LOS ANGELES -- I'll always remember where I must have been when I heard the news on the radio — the announcement that President Bush would, later, announce that the war in Iraq was just short of the technical legal definition of victory. I must have been near Jonathan's office — I was at work, and Jonathan's assistant listens to NPR for some reason. "This changes everything," I think I said. "Stupid pledge drive," replied Jonathan's assistant.
My mind flashed back to six weeks ago and another radio report (again almost certainly heard near Jonathan's office), but a very different announcement: that President Bush would, later, announce that Saddam Hussein had to leave Iraq within 48 hours or the United States would start a war. Was it 48 hours from the announcement, or 48 hours from the announcement of the announcement? During a war, or within 48 hours of a war, there is no time for such subtleties.
Those two announcements of subsequent announcements bracketed a heady and unforgettable time for America, and it's important that we chronicle it now, lest it become forgotten, a piece of history never to be studied or used as ironic backdrop in yet-to-be-written memoirs about growing up in a dysfunctional family.
It seemed as if one moment, we were complacently watching our favorite shows, and the next, our shows had been pre-empted for war coverage, and then, just as suddenly, our shows were back and the war coverage went away — to cable, someone said. There, we were confronted with the awful truth of war — reports of images too graphic to be shown on American TV. That's when things started to hit home: we had awakened from our nap of peace, and this time, there was to be no snooze alarm.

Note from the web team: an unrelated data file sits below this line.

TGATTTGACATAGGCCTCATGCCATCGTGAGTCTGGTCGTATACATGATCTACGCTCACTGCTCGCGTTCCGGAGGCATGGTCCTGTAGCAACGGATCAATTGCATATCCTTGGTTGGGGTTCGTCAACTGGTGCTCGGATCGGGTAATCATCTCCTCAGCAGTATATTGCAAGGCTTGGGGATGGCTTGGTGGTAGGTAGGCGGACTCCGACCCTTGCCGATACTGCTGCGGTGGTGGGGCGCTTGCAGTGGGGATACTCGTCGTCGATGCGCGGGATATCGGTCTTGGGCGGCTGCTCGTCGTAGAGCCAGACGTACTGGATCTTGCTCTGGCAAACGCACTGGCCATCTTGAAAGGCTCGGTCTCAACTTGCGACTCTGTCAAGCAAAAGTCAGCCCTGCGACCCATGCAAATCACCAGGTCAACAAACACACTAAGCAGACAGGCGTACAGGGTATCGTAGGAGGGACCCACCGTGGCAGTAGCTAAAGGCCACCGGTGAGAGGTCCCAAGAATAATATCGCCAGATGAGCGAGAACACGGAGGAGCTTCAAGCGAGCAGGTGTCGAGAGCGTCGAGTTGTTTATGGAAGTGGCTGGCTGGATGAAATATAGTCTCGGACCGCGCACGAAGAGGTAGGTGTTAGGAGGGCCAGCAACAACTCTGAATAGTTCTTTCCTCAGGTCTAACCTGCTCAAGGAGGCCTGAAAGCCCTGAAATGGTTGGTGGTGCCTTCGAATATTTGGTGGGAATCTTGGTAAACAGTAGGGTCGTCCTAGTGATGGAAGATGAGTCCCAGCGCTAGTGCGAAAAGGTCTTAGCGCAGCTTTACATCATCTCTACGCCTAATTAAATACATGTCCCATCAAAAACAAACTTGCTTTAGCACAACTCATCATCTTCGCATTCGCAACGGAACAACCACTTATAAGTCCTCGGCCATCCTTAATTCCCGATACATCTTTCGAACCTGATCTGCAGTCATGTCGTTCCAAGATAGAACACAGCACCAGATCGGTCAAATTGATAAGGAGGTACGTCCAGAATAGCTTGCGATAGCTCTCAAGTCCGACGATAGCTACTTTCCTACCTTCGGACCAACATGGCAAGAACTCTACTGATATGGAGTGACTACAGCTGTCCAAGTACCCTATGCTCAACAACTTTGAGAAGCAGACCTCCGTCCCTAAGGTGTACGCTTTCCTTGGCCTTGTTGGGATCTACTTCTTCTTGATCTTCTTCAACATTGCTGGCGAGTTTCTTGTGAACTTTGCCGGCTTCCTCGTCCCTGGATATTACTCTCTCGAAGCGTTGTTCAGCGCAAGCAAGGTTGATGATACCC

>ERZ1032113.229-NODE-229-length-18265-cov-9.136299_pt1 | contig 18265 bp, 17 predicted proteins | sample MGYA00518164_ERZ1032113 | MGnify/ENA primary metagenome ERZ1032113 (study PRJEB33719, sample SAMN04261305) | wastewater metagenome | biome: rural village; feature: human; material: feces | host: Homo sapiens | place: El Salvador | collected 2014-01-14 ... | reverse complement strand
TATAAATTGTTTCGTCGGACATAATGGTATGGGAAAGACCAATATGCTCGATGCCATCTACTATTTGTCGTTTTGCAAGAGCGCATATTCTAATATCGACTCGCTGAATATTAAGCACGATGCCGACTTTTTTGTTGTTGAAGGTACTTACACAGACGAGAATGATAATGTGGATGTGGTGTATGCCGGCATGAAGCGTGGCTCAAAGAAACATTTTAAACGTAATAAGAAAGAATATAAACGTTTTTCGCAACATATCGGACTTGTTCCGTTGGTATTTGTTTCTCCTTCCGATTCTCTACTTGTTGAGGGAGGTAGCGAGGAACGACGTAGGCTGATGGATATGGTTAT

We all wanted to be doing something, I remember, to contribute. And while a lot of people had been going without textbooks and medical care to pay for the war effort, that option wasn't available to everyone. So mostly we just supported the troops. Sometimes we supported them with a bumper sticker. Sometimes we supported them in a sentence that had a "but" or a "while" in it. Sometimes we supported them by getting mad at the people who had supported them, but used qualifiers. Different ways, sure, but the same message: if you were a troop, you were supported.
I don't want to sugarcoat things. As always in wartime, rumors abounded, and some of us believed them. We were bogged down. We weren't bogged down. The Dixie Chicks had been exposed as spies when they didn't know who won the 1942 World Series. Some town in California had either named an elementary school after Neville Chamberlain, or it hadn't. Ben Affleck and J. Lo were calling it quits. It's funny what you'll believe in a time of anxiety.
And then came the moment when the president came to the aircraft carrier to declare the technical non-victory. Amid the general happiness, I wonder if we'll ever know the full story of the war — there'd be so much reading involved, and then there's the Laci Peterson case competing for our attention, too. Still, whenever I see an American flag fluttering proudly from the corner of an all-news channel, I can't help but remember the time when an ever-changing nation called America became, for once, a nation changed.
Chris Marcil writes for television.
Copyright 2003 The New York Times Company